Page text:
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What's the best method of sycing objects (as JSON) to a remote server, with local caching?

I have some objects that will pretty much just be plain-text with some extra meta-data. I was thinking of perhaps including a "last modified date" for both Local storage and Remote storage. This could then be used to determine which object is the most recent.

For example, even though objects will be saved to both local and remote when they are saved, sometimes the user may not have internet access, or the server may be down, or any other number of things. In this case, the last modified date for remote storage would be reverted to its previous date. Local storage would remain as it is. At this point, the user could exit the application, and when they reload the application would then look at the last modified dates of the local and remote storages, and decide.

Is there anything I'm missing with this? Is there a better method that I could use?

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Could you please specify what application you are creating (web-based, mobile, etc.)? – superM Oct 25 '12 at 10:51
It'll be across multiple platforms - mobile, desktop, web – Harry Oct 25 '12 at 11:02

For some good ideas, check out how Microsoft Sync Framework works.

You have the right idea. You need a last modified time, but you also need to think about deleting data. You need a tombstone table for that. Plus you then have to write some custom logic on how to deal with conflicts (what if two clients updated the same record?).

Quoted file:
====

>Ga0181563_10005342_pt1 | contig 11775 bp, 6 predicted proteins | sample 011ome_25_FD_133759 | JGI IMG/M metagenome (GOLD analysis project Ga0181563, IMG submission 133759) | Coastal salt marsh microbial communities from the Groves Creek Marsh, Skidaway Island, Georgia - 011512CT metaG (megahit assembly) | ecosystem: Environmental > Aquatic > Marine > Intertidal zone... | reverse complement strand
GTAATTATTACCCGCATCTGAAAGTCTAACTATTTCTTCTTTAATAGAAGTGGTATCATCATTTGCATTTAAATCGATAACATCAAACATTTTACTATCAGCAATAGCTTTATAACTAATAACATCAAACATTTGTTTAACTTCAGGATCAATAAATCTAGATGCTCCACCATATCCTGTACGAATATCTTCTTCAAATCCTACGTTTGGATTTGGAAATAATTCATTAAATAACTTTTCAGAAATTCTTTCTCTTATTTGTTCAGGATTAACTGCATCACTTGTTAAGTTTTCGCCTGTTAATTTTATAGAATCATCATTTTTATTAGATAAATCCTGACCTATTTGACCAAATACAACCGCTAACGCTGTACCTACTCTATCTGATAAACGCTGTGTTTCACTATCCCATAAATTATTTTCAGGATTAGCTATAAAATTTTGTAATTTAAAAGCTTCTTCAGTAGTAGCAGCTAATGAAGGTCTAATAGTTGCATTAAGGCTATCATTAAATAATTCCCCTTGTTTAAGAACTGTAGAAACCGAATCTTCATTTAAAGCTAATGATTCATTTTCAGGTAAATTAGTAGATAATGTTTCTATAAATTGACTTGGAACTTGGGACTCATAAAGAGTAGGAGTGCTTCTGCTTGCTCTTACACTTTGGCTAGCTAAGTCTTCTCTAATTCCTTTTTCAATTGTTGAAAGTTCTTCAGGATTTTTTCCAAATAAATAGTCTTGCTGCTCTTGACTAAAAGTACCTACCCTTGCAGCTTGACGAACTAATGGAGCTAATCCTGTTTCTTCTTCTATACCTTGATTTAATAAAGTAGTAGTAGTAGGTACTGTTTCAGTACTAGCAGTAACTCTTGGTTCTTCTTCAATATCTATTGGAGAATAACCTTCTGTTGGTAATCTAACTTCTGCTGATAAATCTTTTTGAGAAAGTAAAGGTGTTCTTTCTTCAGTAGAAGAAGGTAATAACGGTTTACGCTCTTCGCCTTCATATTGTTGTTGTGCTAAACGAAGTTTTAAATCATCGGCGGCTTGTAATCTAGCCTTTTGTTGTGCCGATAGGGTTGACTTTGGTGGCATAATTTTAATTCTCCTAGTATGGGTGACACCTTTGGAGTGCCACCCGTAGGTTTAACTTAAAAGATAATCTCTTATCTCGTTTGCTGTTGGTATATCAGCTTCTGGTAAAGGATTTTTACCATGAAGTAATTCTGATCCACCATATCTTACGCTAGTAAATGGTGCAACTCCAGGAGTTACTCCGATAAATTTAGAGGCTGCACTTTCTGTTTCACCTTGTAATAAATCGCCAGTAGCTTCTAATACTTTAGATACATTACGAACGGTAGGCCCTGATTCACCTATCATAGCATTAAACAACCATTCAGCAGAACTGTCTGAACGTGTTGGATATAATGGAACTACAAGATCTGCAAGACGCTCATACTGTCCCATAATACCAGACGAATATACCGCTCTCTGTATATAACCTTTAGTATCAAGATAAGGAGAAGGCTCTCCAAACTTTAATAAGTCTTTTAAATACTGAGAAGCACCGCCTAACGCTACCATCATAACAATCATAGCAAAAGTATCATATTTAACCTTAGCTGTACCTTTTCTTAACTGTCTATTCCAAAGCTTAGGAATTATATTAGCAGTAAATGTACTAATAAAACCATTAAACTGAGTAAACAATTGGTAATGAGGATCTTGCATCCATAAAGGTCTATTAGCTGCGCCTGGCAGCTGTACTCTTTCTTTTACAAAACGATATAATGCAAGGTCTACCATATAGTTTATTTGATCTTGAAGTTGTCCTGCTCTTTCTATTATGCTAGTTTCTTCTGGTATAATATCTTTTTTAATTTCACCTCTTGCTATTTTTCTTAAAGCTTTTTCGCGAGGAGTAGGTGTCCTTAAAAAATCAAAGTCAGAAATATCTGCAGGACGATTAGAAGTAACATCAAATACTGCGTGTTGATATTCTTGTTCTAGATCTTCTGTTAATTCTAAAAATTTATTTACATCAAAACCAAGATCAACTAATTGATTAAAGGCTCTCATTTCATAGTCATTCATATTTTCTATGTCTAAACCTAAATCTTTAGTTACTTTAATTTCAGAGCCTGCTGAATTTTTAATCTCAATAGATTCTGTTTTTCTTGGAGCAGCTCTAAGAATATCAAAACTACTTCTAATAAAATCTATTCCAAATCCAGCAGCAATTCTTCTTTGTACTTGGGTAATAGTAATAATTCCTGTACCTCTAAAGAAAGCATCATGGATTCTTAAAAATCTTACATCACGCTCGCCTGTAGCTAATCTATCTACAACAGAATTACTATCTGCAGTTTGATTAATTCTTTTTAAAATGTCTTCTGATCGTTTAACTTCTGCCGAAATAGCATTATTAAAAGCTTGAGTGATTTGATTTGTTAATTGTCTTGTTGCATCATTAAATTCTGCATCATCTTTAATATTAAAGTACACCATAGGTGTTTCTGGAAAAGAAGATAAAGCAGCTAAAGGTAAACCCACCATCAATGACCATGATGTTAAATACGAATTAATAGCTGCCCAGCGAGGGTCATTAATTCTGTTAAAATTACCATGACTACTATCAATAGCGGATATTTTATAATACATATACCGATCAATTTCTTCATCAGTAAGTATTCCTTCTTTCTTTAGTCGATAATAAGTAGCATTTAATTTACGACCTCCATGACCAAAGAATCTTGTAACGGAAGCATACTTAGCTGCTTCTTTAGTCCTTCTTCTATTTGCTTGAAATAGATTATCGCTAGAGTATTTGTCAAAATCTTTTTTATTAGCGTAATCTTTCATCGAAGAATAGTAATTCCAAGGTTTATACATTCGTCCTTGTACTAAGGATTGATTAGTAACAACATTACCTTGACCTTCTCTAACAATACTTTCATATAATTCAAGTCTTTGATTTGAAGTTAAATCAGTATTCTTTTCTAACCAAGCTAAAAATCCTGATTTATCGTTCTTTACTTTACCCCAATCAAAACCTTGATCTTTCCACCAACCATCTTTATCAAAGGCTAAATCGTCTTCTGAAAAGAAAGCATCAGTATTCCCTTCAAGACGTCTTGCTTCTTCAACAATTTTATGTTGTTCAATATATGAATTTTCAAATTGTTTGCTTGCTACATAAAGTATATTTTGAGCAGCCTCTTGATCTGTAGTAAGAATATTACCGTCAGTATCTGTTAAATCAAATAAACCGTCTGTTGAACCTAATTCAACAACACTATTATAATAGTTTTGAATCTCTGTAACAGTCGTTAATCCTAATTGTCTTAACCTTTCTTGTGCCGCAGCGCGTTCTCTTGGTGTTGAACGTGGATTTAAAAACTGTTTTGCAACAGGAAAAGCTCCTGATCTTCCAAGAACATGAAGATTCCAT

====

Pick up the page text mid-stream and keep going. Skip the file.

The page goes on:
One thing is make sure you're using UUID (Guid) for your IDs, that way they can be created in multiple locations simultaneously without collisions.

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Yep, I am using GUIDs. What do you mean by deleting data? What needs to be thought about? – Harry Oct 25 '12 at 12:01
@Harry - if you delete data on the client, you need to record the fact that it's deleted, and the time. When you sync, you need to check if the record was modified on the server after that time (conflict). Also, you need to record when something was deleted on the server so you can sync that to any clients. – Scott Whitlock Oct 25 '12 at 12:05

You may want to look at some pre-built document storage solutions such as CouchDB that are optimized for replication. It speaks natively in JSON which is a plus for your needs. MongoDB is another possibility but CouchDB has been more optimized for peer-to-peer replication in the past for this scenario, although MongoDB is catching up in that area.

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